So that was it. I just pledged to do something different. I thought that no matter what, you’re always going to have to support your project. And so I thought, well, if I can make money somehow off offered the support, then I could just make it into a job and I can work 40 hours a week on it. No problem. I mean, it’s a project that I create. It’s technology that I love. And so as a developer, why not turn this into my dream job? And so that’s what I set about doing is turning it into my dream job.
And how quickly after releasing it into the wild did you start charging for something?
Let’s see, I started Sidekiq in February ’12 or January ’12, and then by August or so I knew that I had something happening. I knew that Sidekiq was looking like it was going to be successful, and I had a lot of people telling me, “This is a lot better than the previous thing and it’s valuable.” And that’s when I knew I could charge for it, right? If you’ve got value, you can charge for it.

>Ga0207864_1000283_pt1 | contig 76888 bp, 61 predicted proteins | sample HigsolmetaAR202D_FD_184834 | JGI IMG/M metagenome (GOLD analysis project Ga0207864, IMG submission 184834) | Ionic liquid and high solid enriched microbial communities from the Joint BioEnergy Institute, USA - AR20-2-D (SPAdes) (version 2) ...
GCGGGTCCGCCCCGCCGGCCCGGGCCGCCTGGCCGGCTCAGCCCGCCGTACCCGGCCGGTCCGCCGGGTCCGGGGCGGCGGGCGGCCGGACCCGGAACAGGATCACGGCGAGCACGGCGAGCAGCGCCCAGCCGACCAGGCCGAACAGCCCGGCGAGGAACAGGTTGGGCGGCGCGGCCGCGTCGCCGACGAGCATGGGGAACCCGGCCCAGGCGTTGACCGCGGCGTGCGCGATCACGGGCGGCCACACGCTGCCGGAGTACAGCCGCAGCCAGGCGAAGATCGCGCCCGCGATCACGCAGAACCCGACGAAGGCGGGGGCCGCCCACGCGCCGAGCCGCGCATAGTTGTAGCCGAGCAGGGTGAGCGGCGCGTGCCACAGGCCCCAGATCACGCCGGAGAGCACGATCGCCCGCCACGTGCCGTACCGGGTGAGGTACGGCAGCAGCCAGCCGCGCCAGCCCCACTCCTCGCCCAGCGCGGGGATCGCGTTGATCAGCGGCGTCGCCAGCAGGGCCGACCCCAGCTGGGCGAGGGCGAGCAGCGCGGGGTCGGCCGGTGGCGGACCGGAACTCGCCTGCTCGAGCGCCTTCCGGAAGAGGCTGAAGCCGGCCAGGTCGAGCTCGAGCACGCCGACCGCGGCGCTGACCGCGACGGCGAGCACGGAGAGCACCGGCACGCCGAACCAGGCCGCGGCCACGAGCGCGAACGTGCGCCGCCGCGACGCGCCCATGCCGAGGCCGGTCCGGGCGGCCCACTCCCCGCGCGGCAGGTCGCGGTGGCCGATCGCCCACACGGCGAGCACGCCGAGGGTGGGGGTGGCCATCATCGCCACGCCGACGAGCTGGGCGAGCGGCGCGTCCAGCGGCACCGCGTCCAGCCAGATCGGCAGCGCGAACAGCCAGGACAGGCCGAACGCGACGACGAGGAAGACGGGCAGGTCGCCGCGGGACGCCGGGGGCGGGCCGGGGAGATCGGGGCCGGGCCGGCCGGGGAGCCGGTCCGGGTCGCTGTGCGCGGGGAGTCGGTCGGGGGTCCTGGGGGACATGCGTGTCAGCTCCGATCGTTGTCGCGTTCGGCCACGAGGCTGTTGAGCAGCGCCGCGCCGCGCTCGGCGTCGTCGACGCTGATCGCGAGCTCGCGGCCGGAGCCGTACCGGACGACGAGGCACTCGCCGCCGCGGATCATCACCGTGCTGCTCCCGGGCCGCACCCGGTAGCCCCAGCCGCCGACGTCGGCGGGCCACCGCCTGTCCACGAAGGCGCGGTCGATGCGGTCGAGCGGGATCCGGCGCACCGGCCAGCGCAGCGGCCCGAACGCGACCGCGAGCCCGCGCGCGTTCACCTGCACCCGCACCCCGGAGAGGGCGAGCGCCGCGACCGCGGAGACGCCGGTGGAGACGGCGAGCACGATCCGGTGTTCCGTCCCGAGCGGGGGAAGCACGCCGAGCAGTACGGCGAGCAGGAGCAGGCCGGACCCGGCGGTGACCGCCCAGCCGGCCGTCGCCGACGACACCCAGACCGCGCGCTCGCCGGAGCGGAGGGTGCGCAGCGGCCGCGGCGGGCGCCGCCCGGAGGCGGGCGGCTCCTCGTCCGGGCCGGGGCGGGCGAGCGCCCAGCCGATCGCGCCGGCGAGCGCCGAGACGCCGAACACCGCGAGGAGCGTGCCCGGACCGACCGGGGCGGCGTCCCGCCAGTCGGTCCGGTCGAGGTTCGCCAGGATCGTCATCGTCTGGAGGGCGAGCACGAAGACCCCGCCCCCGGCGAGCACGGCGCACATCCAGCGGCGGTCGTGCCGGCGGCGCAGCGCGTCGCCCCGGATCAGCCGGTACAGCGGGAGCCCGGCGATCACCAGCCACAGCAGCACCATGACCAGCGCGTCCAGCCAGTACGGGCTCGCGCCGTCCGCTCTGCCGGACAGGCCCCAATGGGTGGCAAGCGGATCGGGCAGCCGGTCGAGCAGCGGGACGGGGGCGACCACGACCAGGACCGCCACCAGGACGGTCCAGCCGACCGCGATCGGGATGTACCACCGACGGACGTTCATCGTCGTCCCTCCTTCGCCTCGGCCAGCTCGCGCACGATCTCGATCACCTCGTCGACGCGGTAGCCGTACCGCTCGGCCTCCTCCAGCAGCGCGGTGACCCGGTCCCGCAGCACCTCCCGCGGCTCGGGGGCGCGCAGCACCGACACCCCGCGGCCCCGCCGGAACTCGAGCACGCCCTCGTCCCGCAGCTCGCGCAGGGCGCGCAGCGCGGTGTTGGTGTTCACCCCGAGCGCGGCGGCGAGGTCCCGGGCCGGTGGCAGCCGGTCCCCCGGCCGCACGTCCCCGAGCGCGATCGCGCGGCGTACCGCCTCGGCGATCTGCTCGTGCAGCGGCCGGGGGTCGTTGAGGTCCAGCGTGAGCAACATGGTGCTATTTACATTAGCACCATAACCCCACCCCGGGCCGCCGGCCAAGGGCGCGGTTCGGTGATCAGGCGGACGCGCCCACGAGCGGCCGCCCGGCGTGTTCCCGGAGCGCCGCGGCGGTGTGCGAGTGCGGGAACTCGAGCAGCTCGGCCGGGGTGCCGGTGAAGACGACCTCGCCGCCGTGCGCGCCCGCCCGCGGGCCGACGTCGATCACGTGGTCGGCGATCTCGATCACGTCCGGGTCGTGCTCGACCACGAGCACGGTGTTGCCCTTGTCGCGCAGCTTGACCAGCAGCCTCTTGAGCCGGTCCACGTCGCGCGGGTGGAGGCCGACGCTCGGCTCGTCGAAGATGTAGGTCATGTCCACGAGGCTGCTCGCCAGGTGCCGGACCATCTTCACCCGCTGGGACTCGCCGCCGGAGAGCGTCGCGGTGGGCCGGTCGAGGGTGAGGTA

So the only question was how do I charge money for it? I originally licensed Sidekiq as, it is licensed, I should say as LGPL, and the GNU licenses are famous for being somewhat corporate unfriendly. And I thought, well, maybe I can sell a commercial license that would allow the corporations to get out of having to use the GNU license with Sidekiq that didn’t sell very well.
The reality is most of the people making these technology decisions are developers, and developers don’t care about the licensing as long as it allows them to do what they want to do. And so what I then said was, “Okay, well maybe I can charge for additional features?” And that’s when I started planning Sidekiq Pro and thinking, “Okay, what features haven’t I built yet? What can I build and package separately and how do I sell that thing?” So that’s really where it became, okay, how do I this? Because I think there was maybe one other person who was selling Ruby Code at the time, and that was the Passenger team, the people that built the Passenger app server, they introduced Passenger Enterprise a couple months before I did. And so I saw them trying it and I said, well, I’ll try it too. And so I created Sidekiq Pro, I figured out how to distribute it. I signed up for a payment service, which provided it a checkout shopping cart kind of on top of Stripe, and just started using that and opened for business, so to speak.